Selfie stick

Selfie Stick Backlash: More Places Banning Stick Usage, Are Stealthy Sticks Far Off?

More people are discovering selfie sticks, just when selfie sticks are being banned in so many different places.

The Straits Times is reporting that selfie sticks, an extendable arm that you can attach a camera-equipped cell phone or camera for different angles of a self-portrait photo, are becoming increasingly popular. However, they are also being banned from many different places, such as museums, because of the potential damage to artwork or fellow customers.

Selfie sticks, or “narci-sticks,” as they are sometimes called, can either be a single extended arm that can up to three feet, usually, or a tri-pod style that allows better static control of the camera. Selfie sticks have grown in popularity because of the different angles and size of picture they can take. However, many museums have concerns that their patrons or their art might be damaged by these devices.

The National Gallery of London, the National Portrait Gallery of Canberra (Australia), the Palace of Versailles of Paris, the Smithsonian, and the Metropolitan Museum of Art in New York have all banned the use of selfie sticks within their walls. Most have rules in place, and the rule is being strictly enforced. The Louvre in Paris, however, is still investigating the situation.

“From now on, you will be asked quietly to put it (your selfie stick) away,” Mr. Sree Sreenivasan, chief digital officer at the Metropolitan Museum, was quoted as saying. “It’s one thing to take a picture at arm’s length, but when it is three times arm’s length, you are invading someone else’s personal space,” he added. The museum carries artworks that date back to centuries ago.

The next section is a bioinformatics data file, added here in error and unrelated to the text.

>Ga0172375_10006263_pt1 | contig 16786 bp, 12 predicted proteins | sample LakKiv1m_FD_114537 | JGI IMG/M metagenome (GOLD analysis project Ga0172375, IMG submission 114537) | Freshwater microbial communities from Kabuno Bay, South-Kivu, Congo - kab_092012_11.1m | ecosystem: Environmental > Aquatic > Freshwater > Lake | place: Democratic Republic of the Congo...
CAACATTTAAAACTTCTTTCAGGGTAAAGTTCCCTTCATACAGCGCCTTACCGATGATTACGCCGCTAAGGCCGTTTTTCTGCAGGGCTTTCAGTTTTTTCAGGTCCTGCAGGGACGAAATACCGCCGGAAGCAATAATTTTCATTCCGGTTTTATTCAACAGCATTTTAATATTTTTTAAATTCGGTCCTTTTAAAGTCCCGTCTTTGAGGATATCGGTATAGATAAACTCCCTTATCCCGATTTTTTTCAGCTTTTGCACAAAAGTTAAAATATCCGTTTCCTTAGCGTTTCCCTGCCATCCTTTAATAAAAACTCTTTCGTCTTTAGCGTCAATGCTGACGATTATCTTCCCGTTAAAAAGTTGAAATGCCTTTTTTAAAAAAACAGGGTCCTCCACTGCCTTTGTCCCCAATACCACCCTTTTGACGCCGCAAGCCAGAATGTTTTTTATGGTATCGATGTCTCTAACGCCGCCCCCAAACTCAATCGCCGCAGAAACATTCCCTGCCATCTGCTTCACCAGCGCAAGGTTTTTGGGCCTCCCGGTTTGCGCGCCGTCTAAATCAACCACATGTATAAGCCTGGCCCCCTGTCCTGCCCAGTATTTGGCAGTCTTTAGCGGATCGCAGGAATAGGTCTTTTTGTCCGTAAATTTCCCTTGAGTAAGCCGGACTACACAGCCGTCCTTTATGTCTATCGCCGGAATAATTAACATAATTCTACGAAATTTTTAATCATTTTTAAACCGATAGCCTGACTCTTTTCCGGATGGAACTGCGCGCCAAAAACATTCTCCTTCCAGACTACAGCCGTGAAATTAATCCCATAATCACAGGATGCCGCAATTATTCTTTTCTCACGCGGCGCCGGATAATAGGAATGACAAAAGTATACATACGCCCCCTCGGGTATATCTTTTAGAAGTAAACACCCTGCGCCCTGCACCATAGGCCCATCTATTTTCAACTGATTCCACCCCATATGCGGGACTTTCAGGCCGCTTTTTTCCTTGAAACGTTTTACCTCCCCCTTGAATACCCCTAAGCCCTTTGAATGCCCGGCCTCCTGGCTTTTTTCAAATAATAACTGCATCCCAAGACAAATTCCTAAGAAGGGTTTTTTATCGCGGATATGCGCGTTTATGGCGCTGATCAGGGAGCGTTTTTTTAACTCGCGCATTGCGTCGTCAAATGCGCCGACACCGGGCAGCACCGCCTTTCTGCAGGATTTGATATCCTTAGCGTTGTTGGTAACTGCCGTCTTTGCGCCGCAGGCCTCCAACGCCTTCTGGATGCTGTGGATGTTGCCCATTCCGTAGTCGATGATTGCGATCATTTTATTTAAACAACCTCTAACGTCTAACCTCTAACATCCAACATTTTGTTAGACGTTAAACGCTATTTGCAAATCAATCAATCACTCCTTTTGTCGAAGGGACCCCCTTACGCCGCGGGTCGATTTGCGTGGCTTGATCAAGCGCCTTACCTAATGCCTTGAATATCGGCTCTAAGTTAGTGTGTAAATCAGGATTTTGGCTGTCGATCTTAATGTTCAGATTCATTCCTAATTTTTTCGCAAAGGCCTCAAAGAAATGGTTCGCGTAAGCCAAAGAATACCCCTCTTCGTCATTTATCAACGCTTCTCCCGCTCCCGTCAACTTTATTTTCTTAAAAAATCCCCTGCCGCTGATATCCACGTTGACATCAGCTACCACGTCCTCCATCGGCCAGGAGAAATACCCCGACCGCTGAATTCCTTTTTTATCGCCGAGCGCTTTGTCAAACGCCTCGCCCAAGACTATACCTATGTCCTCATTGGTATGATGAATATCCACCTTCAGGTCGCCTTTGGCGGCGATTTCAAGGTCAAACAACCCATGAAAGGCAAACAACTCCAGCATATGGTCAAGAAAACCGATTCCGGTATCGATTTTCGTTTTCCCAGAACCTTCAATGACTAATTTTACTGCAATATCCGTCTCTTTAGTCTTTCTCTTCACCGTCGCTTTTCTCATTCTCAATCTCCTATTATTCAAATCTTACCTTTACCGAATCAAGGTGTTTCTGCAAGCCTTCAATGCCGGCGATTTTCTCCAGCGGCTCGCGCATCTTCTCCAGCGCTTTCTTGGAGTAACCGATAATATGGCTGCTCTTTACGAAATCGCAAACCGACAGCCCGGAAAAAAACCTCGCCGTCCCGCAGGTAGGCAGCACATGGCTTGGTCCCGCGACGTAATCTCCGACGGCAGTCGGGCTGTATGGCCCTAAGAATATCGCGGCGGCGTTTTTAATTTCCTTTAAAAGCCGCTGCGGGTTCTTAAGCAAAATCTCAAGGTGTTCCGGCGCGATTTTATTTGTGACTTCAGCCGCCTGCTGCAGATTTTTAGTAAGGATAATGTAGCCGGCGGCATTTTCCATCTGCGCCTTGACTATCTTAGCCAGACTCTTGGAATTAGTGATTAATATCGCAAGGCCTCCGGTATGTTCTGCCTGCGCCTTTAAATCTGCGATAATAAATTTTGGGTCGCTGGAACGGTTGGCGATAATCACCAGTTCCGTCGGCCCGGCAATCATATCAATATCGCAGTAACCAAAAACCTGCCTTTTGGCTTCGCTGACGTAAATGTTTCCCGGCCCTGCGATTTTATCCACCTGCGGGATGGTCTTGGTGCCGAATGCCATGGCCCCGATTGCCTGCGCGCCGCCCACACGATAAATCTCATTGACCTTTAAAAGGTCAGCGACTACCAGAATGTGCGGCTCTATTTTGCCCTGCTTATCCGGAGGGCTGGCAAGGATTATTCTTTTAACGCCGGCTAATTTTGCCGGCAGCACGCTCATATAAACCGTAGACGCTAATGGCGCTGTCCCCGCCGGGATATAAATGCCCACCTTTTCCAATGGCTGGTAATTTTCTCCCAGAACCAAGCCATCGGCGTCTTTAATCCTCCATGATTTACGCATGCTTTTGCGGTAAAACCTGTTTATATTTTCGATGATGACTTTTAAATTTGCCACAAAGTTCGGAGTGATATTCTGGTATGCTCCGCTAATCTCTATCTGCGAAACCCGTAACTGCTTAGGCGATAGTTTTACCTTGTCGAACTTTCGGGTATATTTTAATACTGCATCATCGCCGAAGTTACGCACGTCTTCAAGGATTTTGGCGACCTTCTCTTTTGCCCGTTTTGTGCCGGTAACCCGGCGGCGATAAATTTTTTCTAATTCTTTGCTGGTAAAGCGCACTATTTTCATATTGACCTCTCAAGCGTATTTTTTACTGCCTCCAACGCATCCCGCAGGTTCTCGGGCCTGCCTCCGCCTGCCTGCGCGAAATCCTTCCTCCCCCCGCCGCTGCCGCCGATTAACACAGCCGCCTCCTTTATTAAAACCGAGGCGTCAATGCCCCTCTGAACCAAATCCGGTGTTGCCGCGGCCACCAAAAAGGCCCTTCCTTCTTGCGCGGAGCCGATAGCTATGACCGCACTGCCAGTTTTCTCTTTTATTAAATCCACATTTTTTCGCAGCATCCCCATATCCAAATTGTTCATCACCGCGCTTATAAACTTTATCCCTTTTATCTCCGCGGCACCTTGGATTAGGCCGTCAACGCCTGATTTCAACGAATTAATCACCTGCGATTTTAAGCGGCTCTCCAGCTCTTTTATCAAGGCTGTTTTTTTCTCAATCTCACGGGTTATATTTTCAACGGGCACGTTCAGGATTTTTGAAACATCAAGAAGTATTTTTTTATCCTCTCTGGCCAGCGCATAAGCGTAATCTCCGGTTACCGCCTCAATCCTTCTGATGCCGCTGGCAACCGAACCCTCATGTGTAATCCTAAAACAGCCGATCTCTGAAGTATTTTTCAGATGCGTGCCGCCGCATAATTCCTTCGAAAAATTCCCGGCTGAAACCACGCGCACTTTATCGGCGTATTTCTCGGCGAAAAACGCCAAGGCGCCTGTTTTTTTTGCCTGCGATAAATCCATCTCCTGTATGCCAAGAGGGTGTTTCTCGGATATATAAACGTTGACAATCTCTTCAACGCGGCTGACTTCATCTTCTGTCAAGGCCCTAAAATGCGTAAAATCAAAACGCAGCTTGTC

CNET is reporting that a few crafty persons may have found a covert way for art enthusiasts to get around these bans. There is a new product on the market called the Pop Stick, a device that can extend up to about 18 inches long to give you some of the distance you may need, but can be quickly stored (or hidden) by slapping it around your wrist, thus turning it into a bracelet. It resembles the slap-on bracelets that were so popular back in the 90s.

You can also just completely go against the flow and get a very long selfie stick. There is a Nodal Ninja Boom that will extend to 30 feet to take that one selfie with you and a few hundred of your closest friends. But, for purposes of not upsetting other patrons or museum staff, the Pop Stick will get that selfie taken. It will be available through Kickstarter later this year.

[Image courtesy of Get Dat Gadget]

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